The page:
Ampeg SVT-4 Pro. Had the same problem I often see in these, damaged solder connections on the rear of the main PCB. Bass heads get lots of mechanical stress because they’re always sitting on top of a box full of speakers. Solder joints on flexible and poorly-supported PCBs go intermittent, making the amp cranky/possessed/unresponsive/etc.
This amp in particular wouldn’t turn on (no blown breaker) because the solder under the IEC AC mains jack had crusted and flaked away. I reinforced it with buss wire and epoxy, and resoldered every pin on every jack along the back. This is a needlessly expensive repair, because of how time-consuming it is to get the whole board out, for such a silly problem.
Anonymous asked: Hi, I have used your anchor states blog post for my tsl602 reading a lot. Have done 68pf on lead vol pot and am going to put a 390pf on r74 for complete that. My question is about the C9 clip, people on anchor states said it is the same as c49 on a tsl60, but that is only true on the mainboard, your C9 clip is for the lead board right? So far I haven't been able to figure out the equivalent in the tsl60, any help would be amazing, though I understand if it will be too time consuming. Thanks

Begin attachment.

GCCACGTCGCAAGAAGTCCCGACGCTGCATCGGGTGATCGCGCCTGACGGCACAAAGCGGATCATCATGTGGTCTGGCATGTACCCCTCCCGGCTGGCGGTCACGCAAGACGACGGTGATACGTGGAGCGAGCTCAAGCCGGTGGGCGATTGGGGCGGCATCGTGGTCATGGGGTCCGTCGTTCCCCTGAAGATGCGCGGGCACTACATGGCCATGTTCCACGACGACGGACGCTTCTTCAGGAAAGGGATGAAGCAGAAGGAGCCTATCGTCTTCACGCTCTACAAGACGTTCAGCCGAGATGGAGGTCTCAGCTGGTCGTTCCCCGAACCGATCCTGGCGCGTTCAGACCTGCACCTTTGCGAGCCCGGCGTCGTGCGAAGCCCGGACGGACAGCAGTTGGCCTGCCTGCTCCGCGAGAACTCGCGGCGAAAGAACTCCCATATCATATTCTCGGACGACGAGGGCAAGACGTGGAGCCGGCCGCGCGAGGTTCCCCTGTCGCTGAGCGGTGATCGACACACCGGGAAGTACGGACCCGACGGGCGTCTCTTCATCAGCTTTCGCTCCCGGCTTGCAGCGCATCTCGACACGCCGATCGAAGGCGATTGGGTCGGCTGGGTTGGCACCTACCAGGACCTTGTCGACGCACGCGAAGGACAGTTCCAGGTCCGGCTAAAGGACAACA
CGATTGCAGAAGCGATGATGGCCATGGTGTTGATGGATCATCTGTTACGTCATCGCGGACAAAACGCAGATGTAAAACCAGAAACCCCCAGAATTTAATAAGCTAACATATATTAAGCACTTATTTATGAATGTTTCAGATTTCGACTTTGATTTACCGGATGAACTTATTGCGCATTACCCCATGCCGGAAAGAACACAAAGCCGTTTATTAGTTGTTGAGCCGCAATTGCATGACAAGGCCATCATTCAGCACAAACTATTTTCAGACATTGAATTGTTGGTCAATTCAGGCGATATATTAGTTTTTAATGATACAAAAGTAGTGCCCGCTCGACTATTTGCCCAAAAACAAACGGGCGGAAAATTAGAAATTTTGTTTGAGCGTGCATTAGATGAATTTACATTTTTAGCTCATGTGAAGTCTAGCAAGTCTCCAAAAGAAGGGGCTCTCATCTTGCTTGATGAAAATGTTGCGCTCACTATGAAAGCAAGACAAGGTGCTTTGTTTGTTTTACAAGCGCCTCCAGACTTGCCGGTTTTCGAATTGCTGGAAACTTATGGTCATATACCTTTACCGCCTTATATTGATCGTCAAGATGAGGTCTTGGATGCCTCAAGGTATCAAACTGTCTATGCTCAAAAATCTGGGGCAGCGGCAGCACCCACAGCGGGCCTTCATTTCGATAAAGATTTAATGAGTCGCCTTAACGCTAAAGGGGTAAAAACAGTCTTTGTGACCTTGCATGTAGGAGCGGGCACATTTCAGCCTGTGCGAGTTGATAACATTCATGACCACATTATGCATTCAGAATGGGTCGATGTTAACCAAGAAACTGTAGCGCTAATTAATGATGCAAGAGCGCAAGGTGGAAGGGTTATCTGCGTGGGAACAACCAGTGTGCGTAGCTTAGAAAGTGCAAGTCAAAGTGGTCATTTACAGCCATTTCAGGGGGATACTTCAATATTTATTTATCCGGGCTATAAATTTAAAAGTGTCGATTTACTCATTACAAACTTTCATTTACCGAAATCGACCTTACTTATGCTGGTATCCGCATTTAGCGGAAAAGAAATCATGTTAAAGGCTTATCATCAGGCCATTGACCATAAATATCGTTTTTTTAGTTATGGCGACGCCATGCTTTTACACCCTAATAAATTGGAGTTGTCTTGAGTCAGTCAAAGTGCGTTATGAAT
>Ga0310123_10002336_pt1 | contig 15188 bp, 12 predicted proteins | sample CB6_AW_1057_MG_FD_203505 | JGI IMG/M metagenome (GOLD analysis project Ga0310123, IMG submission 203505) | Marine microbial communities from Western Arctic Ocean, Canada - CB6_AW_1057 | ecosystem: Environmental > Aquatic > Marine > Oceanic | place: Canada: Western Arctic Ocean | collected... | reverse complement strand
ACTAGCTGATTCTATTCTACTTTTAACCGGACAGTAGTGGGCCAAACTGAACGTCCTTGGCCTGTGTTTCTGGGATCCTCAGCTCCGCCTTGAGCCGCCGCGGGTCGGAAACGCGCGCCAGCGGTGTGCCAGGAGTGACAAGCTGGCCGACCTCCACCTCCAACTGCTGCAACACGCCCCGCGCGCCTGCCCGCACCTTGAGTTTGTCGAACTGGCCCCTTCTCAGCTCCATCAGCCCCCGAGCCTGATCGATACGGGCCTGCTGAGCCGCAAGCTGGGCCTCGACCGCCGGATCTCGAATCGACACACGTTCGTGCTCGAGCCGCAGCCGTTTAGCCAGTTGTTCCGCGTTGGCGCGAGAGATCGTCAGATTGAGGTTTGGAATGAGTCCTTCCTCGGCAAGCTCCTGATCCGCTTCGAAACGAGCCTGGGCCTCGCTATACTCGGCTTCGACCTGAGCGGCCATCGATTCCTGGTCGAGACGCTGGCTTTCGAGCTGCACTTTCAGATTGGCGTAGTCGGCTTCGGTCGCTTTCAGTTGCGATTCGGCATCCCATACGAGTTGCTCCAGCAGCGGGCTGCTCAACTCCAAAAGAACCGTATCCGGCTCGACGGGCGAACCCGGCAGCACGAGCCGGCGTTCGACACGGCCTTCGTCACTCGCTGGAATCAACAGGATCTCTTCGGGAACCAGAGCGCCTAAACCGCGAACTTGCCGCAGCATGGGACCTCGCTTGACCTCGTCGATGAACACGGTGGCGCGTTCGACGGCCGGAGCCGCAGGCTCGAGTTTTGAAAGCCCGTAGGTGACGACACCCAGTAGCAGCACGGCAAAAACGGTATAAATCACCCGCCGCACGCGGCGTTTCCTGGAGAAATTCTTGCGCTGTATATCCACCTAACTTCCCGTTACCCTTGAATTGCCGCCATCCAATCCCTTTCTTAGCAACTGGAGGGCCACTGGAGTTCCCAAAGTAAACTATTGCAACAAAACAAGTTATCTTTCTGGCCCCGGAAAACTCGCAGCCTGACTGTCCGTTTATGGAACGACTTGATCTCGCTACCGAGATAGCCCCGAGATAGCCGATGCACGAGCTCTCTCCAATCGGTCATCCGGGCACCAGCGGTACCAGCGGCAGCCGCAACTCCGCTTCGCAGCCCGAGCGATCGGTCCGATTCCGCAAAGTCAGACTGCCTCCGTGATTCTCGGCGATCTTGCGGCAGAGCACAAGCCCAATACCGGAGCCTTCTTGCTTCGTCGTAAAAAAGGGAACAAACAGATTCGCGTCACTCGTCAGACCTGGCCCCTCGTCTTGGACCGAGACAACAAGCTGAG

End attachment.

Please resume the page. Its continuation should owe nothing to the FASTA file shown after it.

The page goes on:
Without a TSL60 in front of me, I can’t tell you. The JCM2000 schematics are universally awful and impossible to read without having the amp in front of you to take notes on.
C9 is on the lead board on the TSL100, yes, but regardless, it’s just a cap from the signal input to the wiper of the lead gain pot. So it’s next to that pot and easy to find if you know you’re looking for a treble bleed cap. There is also another cap to ground from the wiper of the gain pot, at least in the TSL100 (C8), a treble shunt cap. At this point, I don’t know that I’d recommend changing anything around there. It has basically no effect on ‘fizz’ to cut that cap out, it would only reduce ‘quack’ (or ‘articulation’ if you like) when the gain pot is turned down. It’s located before any real distortion happens.